In the future, airborne forces will likely be confronted with increasingly sophisticated anti-access threats, and improved tactical combat capabilities in the hands of potential opponents. To overcome these new threats, the airborne force will need new capabilities. A very important consideration in this research was the need to identify potential enhancements to today’s airborne forces that could be made in the next three to five years. The research team identified the concept of enhancing today’s airborne forces by adding a light armored infantry that could be airdropped by parachute or air-landed at an airfield. Such a capability provides airborne forces with increased speed and mobility once it arrives in the objective area, as well as greater survivability and firepower.

After developing the initial concept, the research team conducted extensive analyses of vehicle options, as well as the airlift requirements that such a concept would generate. An important part of this analysis was a series of tabletop exercises conducted with subject-matter experts to explore how such a concept could be employed in a variety of scenarios.

Related Research


Enhanced Army Airborne Forces: A New Joint Operational Capability
EXPERTISE
The RAND Center for Gaming co-directors

Stacie L. Pettyjohn
Codirector, Center for Gaming; Senior Political Scientist
@StaciePettyjohnSave to My RAND
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Stacie L. Pettyjohn is a senior political scientist at the RAND Corporation and codirector of the Center for Gaming. She is also an adjunct professor and Johns Hopkins University's School for Advanced International Studies (SAIS). Her primary research areas include wargaming, military posture,…


David A. Shlapak
Senior International Research Analyst; Codirector, Center for Gaming
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Contact
David A. Shlapak is a senior international research analyst at the RAND Corporation and codirector of the RAND Center for Gaming. Since joining RAND in 1982, he has led research on topics ranging from counter-terrorism to nuclear strategy. His primary current areas of research include U.S.…

RAND's Long History of Gaming
The RAND Corporation has been at the forefront of gaming for nearly seven decades. In the 1950s it pioneered the use of political-military crisis games to study nuclear deterrence. The idea for the U.S.-Soviet "hot line"—the famous "red telephone" that allowed the American president and his Soviet counterpart to communicate directly and securely in a time of crisis—grew out of a 1961 RAND game. During the 1990s it developed the innovative "Day After" approach to explore the consequences of nuclear proliferation, and the platform has subsequently been used for topics as diverse as global warming and cybercrime. Among other topics, RAND is currently using gaming to examine impending changes in national health-insurance regulations, key issues in U.S. national security strategy around the world, and political transformation in volatile regions.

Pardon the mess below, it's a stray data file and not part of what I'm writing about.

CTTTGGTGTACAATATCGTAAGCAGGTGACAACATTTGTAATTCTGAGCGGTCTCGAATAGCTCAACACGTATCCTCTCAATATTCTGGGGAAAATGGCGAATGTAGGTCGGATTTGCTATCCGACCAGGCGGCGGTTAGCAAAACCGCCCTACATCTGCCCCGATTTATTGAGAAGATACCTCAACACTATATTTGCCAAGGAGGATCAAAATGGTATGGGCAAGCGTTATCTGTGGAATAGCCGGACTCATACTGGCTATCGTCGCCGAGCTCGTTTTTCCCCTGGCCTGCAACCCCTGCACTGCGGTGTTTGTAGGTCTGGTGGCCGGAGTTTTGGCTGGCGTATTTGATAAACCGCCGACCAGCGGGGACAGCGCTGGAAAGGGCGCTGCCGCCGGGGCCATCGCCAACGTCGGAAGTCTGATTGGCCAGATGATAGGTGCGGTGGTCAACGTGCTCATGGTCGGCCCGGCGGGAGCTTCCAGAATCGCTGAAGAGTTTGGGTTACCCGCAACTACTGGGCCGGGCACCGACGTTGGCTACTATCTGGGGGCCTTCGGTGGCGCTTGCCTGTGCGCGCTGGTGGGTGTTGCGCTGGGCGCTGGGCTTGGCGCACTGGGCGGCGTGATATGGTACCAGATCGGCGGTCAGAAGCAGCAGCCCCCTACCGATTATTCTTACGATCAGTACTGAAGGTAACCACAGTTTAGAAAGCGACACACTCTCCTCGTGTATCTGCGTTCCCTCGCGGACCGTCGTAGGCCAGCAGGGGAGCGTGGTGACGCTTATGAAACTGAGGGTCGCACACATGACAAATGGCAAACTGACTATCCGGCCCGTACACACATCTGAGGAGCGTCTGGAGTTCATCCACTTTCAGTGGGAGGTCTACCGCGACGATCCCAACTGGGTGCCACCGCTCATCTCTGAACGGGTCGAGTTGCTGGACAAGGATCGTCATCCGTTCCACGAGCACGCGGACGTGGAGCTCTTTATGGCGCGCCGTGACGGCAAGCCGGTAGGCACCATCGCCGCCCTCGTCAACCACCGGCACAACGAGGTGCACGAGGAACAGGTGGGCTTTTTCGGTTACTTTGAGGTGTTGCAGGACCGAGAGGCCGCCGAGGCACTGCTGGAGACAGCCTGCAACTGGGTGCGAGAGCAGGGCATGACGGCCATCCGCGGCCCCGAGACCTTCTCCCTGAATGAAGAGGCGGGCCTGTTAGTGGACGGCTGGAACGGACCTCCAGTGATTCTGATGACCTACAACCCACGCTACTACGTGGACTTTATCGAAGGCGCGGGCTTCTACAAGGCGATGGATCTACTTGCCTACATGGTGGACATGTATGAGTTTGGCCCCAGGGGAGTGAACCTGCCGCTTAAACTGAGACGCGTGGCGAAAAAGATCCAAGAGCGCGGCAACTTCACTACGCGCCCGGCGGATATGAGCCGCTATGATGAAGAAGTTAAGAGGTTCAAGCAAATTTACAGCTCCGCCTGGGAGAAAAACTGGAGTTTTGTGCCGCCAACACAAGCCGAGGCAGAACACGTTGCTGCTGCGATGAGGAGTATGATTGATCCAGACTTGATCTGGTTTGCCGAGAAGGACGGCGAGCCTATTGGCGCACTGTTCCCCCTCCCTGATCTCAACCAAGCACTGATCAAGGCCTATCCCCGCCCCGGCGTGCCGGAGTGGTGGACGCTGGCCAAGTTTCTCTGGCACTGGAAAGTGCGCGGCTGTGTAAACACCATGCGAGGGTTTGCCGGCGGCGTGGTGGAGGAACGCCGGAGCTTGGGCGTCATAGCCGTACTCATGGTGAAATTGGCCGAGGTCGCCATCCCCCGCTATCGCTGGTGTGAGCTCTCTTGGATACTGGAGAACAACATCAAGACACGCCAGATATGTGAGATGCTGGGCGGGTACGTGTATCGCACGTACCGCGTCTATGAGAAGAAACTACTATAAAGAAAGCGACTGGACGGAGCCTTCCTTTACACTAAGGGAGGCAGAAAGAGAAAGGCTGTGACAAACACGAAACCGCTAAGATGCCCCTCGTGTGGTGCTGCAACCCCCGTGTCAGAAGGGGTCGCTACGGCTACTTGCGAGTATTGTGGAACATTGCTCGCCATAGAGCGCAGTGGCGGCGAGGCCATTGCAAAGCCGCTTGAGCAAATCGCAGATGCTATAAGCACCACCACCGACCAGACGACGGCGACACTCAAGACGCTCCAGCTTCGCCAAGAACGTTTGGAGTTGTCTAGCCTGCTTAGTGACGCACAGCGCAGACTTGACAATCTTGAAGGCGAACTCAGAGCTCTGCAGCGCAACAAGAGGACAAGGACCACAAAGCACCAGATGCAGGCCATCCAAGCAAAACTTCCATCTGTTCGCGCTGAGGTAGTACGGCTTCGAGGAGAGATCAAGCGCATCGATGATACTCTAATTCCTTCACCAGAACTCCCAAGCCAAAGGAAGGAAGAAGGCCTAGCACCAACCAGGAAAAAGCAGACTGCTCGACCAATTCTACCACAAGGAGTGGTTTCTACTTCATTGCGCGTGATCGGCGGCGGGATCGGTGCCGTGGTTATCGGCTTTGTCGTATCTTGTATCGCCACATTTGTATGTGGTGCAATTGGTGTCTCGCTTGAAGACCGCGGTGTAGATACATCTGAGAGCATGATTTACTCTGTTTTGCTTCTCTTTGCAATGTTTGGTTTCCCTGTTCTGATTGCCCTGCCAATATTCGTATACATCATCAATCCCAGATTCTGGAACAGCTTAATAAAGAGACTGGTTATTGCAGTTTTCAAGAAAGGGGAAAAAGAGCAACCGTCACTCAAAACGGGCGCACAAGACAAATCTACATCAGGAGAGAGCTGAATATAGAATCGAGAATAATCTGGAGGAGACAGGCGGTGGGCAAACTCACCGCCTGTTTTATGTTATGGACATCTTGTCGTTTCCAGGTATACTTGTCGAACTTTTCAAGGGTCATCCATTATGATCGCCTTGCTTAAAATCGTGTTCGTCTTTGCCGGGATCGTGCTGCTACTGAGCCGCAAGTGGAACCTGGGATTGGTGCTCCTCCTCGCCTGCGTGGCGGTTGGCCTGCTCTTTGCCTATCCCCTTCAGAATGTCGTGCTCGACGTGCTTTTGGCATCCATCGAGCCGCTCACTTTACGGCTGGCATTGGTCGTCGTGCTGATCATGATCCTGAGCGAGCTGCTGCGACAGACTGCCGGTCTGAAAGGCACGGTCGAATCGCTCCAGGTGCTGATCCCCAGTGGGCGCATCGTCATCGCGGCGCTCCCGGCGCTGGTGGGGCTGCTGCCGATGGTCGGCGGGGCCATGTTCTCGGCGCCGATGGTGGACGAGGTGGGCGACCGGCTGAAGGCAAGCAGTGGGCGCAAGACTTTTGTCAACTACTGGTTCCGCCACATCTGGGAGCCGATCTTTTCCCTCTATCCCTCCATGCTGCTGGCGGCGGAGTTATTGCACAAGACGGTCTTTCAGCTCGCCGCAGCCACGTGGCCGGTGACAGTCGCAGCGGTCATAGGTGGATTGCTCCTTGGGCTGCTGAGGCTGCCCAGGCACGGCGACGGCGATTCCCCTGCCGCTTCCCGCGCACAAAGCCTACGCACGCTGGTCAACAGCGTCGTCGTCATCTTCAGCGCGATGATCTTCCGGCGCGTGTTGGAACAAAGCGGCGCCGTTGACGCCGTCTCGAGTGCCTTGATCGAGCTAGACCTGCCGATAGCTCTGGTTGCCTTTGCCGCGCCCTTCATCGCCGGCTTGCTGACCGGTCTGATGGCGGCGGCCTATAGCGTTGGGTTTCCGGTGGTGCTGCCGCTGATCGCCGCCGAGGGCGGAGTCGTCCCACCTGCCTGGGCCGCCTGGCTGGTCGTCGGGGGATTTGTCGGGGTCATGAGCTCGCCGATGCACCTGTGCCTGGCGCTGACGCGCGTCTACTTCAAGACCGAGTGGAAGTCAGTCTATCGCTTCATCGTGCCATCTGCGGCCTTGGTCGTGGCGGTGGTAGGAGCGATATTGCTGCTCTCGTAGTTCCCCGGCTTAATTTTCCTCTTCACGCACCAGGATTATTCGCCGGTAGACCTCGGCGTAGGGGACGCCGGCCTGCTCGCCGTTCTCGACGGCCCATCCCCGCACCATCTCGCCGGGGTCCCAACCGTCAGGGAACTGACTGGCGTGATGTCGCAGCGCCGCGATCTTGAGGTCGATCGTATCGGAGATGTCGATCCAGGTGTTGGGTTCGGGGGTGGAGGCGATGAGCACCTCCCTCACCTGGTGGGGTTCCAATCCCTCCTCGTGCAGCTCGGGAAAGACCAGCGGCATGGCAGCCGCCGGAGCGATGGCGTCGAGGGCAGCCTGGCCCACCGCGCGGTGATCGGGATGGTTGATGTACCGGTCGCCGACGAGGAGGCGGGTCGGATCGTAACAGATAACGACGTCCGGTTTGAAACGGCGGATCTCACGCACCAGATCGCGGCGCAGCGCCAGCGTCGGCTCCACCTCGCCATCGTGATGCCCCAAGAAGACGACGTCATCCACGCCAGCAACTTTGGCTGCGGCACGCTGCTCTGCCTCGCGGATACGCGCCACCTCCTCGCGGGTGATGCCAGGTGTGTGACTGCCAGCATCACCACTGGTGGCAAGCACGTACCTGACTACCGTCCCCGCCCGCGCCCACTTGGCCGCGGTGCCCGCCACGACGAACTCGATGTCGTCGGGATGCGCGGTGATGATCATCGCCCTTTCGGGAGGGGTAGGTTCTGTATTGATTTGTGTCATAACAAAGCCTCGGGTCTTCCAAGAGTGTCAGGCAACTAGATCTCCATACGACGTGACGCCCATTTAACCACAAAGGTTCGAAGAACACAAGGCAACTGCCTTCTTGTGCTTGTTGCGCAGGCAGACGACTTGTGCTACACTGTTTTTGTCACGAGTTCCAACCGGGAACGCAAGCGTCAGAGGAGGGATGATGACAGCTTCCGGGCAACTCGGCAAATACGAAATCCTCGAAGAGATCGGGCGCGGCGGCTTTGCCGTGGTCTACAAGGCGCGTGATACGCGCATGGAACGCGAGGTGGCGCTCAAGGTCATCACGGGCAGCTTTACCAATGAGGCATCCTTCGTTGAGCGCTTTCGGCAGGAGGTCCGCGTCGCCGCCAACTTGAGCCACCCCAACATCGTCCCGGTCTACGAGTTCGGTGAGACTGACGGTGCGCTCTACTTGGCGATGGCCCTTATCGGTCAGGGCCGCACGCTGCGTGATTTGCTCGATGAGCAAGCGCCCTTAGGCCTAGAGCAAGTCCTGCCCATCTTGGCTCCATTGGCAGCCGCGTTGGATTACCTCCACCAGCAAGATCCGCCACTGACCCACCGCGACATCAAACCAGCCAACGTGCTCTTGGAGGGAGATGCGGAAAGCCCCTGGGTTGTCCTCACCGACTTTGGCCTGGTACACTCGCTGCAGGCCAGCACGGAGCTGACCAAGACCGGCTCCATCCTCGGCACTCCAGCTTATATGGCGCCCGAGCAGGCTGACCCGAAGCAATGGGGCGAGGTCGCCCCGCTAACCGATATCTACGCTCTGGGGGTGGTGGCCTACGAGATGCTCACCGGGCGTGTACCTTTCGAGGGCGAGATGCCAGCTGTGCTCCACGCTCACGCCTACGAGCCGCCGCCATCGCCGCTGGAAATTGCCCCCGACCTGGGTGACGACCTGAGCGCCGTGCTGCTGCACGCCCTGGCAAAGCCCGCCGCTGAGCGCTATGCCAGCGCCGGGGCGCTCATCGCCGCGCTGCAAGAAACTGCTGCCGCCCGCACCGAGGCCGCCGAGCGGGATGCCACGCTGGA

Quote:

The Trap - a new documentary from Adam Curtis explores individualism and freedom
http://www.socialistworker.co.uk/article.php?article_id=10878
The Trap starts on 11 March on BBC2 at 9pm

These researchers, including the mathematician John Nash, gathered at the Rand Corporation in California. They developed "game theory" to model what a "rational" military strategy would be in the face of threatened mutual nuclear annihilation.

These games imagined a paranoid world where individuals ruthlessly sought rewards and modified their behaviour in the light of that of their opponents.

Crucially, this behaviour could be measured "objectively", allowing researchers to create computerised models and calculate "optimal" strategies.

Curtis’s documentary traces how its underlying vision of social behaviour was picked up and generalised to areas such as psychology, economics and management theory. The political crisis of the 1970s offered the chance for the followers of Hayek to take centre stage.

They attacked notions of a "public service ethos" in state controlled institutions, arguing that public sector workers were motivated purely by self-interest – just like the "lonely robots" of their computer models.

Private sector management techniques were imported into public services, displacing previous attitudes with performance indicators, targets and incentives. This, it was claimed, would remove "inefficiencies" and induce "rational" behaviour into sluggish bureaucracies.

Market

Curtis notes that while this project started in the 1980s with Margaret Thatcher’s introduction of the "internal market" into the NHS, it really took off under John Major’s government – and has been ruthlessly expanded under New Labour.

But far from "rationalising" public services, this battery of statistics had the opposite effect. Public sector managers started to "game the system" – fiddle the figures by reorganising services to artificially meet targets.

Curtis cites examples from the health service, education and policing. In one instance, hospital managers took the wheels off trolleys and reclassified them as "beds" in order to hit their target of reducing the number of patients on trolleys.

New Labour’s response to this madness was to create even more targets in a futile effort to balance out the distortions produced by the system.

Public services were plunged into a nightmare world of metrics, audits and meaningless jargon – what Curtis calls the "tyranny of objective numbers". The results of this shift have been disastrous, Curtis argues – and even some of the original founders of game theory, such as John Nash, now agree.